Medieval references — like the armor crafted by one member — suffuse the language and imagery of FOAK. Indeed, they make numerous references to Christian warriors who fought against the Islamic Empire during the Crusades and, in addition to Based Stick Man’s headgear and facemask, the Medieval battle cry “Deus Vult” graces the crest of the Alt-Knights. It’s an attempt to turn themselves into the latest iteration of white, Christian warriors in an ongoing mythical battle against Islam.
The same preoccupation with destiny pervades the rhetoric of FOAK’s former second-in-command, the 2016 Florida Libertarian Senate candidate Augustus Invictus, who was known as Austin Mitchell Gillespie before changing his name to the Latin for “majestic unconquered sun.” Identifying as pagan, Invictus once slaughtered a goat after a spiritual quest through the desert and drank its blood as part of a ritual sacrifice. Invictus doesn’t identify as a mere worshipper, however, but as a god who is here on earth to restore the “Ancient Ways.” His demeanor is likewise ostentatious, delivering his speeches in a bizarre JFK-inspired accent often while donning a three-piece suit. When he attended the Charlottesville rally, his usual clean-cut uniform made him stand out among the other ersatz armor-clad attendees.
Despite his transcendent pronouncements, Invictus is motivated by earthly prejudices: racism, sexism and antisemitism. Trained as an attorney, in 2012 he represented the white supremacist militia American Front against charges related to their preparation for a race war and, in a law school essay that shares its name with one of Hitler’s speeches and cites a number of racist academics, he defended eugenics. He’s also a Holocaust denier:
“Do I believe that 6 million Jews were killed by evil Hitler? Is that what you’re asking me?” he asked during an interview with Hatewatch. “Okay, then I am still waiting to see those facts.”
He is a prolific writer, and his fiction features frequent denigrations of women, including the graphic rape of a 14-year-old girl. Invictus himself has been accused of engaging in violence against women, although he has not been convicted. In February 2016, a woman called 911 to report Invictus had threatened her with a gun and, in March 2017, a former girlfriend filed a report against Invictus accusing him with domestic abuse, including sexual battery. According to the police report, in one incident “Mr. Invictus got angry, beat her until her eyes were shut, dragged her into the closet and put a gun to her head, asking her why he shouldn’t just kill her.” After breaking up with another woman, he concluded a rant about her on Facebook, “F--- you, ----. Kill yourself, worthless piece of shit.”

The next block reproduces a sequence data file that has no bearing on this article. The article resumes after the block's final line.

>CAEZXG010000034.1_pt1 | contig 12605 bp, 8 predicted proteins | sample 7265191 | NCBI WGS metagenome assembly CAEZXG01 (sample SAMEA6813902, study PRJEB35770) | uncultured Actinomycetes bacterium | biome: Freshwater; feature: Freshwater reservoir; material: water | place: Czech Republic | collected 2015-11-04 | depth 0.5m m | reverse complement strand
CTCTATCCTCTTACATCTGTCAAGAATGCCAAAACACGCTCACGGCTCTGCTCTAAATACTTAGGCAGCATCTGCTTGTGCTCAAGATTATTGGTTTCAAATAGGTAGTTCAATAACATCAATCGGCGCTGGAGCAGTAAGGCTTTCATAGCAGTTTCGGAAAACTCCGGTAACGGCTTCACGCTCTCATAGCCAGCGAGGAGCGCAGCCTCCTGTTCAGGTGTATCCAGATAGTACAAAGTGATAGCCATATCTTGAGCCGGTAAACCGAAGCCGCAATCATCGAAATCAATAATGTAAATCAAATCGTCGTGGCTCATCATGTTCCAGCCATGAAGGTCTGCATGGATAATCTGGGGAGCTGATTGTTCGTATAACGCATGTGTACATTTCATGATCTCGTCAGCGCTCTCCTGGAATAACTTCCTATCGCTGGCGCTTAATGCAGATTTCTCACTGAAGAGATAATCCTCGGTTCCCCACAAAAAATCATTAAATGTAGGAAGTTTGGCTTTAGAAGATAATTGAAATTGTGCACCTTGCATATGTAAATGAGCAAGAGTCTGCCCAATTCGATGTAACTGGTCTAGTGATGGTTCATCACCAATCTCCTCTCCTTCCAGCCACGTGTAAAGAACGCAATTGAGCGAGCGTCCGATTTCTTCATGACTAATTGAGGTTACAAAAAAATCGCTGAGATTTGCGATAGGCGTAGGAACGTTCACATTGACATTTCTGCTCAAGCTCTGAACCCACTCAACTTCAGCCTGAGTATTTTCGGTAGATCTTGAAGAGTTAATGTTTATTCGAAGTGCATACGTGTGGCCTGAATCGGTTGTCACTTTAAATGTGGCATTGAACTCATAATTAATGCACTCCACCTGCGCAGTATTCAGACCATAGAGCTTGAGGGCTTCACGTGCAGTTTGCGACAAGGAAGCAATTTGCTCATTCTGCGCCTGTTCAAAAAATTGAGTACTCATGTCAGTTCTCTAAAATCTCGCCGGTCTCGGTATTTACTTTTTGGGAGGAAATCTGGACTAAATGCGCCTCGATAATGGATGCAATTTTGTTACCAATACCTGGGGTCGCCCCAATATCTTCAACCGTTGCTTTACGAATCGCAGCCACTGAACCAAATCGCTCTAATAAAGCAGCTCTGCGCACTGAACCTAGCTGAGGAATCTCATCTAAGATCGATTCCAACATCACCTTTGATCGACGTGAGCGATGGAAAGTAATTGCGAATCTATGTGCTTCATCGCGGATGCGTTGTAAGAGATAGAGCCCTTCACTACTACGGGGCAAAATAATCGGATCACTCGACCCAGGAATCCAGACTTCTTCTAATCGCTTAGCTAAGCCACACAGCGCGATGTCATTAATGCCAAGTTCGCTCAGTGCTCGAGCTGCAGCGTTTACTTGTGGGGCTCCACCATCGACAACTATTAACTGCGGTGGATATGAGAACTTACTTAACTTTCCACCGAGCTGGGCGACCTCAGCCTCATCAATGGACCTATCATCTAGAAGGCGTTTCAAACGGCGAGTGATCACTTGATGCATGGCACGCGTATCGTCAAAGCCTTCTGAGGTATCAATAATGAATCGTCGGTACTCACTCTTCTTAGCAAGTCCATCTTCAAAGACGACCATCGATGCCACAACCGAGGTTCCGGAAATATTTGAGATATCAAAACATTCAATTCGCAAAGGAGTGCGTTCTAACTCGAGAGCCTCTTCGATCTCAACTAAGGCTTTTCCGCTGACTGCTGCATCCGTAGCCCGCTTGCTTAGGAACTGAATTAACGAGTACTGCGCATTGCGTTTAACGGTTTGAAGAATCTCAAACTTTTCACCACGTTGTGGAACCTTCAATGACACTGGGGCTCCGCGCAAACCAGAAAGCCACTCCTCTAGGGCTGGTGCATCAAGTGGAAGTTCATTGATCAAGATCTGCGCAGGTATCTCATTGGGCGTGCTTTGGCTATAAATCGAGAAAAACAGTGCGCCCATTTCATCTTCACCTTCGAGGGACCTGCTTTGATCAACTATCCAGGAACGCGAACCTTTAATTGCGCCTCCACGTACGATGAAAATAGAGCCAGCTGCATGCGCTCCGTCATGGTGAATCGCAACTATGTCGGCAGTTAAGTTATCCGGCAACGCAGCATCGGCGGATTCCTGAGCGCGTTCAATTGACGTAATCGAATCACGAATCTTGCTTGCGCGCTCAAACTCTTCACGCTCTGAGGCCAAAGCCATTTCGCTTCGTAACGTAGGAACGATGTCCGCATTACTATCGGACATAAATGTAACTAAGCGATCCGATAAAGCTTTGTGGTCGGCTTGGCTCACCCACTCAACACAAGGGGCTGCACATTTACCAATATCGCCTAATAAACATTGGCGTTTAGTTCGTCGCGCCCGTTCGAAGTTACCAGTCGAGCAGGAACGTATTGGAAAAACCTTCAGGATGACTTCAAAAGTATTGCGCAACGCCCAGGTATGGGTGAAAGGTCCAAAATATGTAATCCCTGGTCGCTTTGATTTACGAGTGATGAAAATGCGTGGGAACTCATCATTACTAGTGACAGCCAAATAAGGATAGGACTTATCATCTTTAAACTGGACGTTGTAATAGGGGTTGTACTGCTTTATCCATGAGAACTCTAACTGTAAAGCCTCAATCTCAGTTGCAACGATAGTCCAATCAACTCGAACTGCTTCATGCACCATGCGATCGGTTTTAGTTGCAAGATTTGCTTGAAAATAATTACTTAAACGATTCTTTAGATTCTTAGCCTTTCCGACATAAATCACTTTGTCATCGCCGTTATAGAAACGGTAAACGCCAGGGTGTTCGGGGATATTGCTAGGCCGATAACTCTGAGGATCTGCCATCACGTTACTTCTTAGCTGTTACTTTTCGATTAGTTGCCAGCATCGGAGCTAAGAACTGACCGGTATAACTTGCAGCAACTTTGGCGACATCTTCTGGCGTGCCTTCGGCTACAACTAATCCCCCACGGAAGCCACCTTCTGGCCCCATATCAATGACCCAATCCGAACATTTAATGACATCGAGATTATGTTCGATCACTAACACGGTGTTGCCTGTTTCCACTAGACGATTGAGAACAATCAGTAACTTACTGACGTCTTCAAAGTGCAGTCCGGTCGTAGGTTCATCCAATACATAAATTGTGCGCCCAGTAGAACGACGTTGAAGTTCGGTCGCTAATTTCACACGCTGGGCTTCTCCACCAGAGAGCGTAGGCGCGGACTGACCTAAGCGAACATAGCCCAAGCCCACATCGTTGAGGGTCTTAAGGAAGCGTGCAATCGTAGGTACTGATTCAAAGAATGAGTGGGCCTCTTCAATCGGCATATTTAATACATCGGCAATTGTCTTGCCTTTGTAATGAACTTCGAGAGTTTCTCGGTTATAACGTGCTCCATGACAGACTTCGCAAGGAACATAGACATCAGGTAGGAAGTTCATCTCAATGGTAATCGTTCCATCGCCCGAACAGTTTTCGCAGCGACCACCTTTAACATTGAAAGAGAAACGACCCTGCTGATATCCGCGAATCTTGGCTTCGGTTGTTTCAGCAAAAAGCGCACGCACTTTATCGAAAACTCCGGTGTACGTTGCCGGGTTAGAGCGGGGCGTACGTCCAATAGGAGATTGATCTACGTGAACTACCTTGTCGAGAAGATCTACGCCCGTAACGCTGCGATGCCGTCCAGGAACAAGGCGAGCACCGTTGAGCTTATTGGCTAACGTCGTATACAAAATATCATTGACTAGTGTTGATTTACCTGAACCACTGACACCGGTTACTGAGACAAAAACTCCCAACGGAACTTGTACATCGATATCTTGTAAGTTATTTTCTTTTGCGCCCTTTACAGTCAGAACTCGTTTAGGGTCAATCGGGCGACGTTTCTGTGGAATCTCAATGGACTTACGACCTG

Invictus’s violent ideation is extensive, seeing as he deems bloodshed necessary to conquer the nebulous forces seeking to destroy Western civilization. On “The Gavin McInnes Show,” for instance, he called for journalists and lawyers to be hung from lampposts, and his writing is replete with calls for Westerners to take up arms against politicians who have forced Arab and African immigrants upon them. “You must execute the traitors,” he wrote in a longwinded letter addressed to the people of Europe.
Invictus’s penchant for violence puts him in good company with FOAK’s leader in Indiana, Brien James, who in 2003 helped found the racist skinhead gang Vinlanders Social Club. Before that, James belonged to the Outlaw Hammerskins and Hoosier State Skinheads – all organizations with extensive reputations for engaging in extreme violence. He now claims, however, that he’s left his racist past behind, and that both FOAK and his own organization, American Guard – based on the 19th-century nativist group the Bowery Boys and inspired by its violent leader, William “Bill the Butcher” Poole — are “civic nationalist” groups. Nevermind that James and his fellow Indiana American Guard members marched alongside neo-Nazis in Charlottesville.
Invictus, too, was a member of American Guard, acting as Sergeant at Arms for the Florida chapter of James’s organization. But in late September 2017, Invictus found himself ousted from the organization. His attendance at "Unite the Right," it seems, had drawn bad publicity for American Guard. “He will no longer be allowed to discredit our organization, or its membership,” an official statement read. “We reject his claim that disagreement with Nazis, Socialists, and other totalitarians makes one a coward, ‘c---’, or traitor.”
Only a month later, Invictus also withdrew his FOAK membership — not due to any clear ideological disagreements between him and Chapman, but because of petty infighting. After California FOAK member Johnny Benitez was forced to step down (after evidently challenging Chapman’s authority by getting “way too into” the fraternity), cracks started to appear in the organization’s fragile foundation. Chapman gave a “Green light” on Benitez if he showed up at any more rallies and, when someone on a Facebook thread suggested he should “Just put a f------ bullet in him and move on,” Chapman concurred by liking the comment. Though Invictus had to admit that “Every time Chapman has attacked a communist, he’s done a great service to America,” the drama was too much for him. Since his departure, he’s embarked on new extremist ventures, including joining Kyle Bristow’s Foundation for the Marketplace of Ideas and growing his online store and video channel called The Revolutionary Conservative.
Chapman has a lot to worry about in the coming days — aside from internecine squabbles, he was recently charged with violating the conditions of his parole after being caught with a small, knife-like weapon called a Kubotan and, once again, his supporters helped him make bail. But even if Chapman does wind up back in prison, there’s reason to believe the organization he built will continue to function without him, and men will keep showing up to rallies in hopes of beating a protestor on the other side. As one FOAK member recently said of Chapman, “He may be an icon, but he’s not the movement.”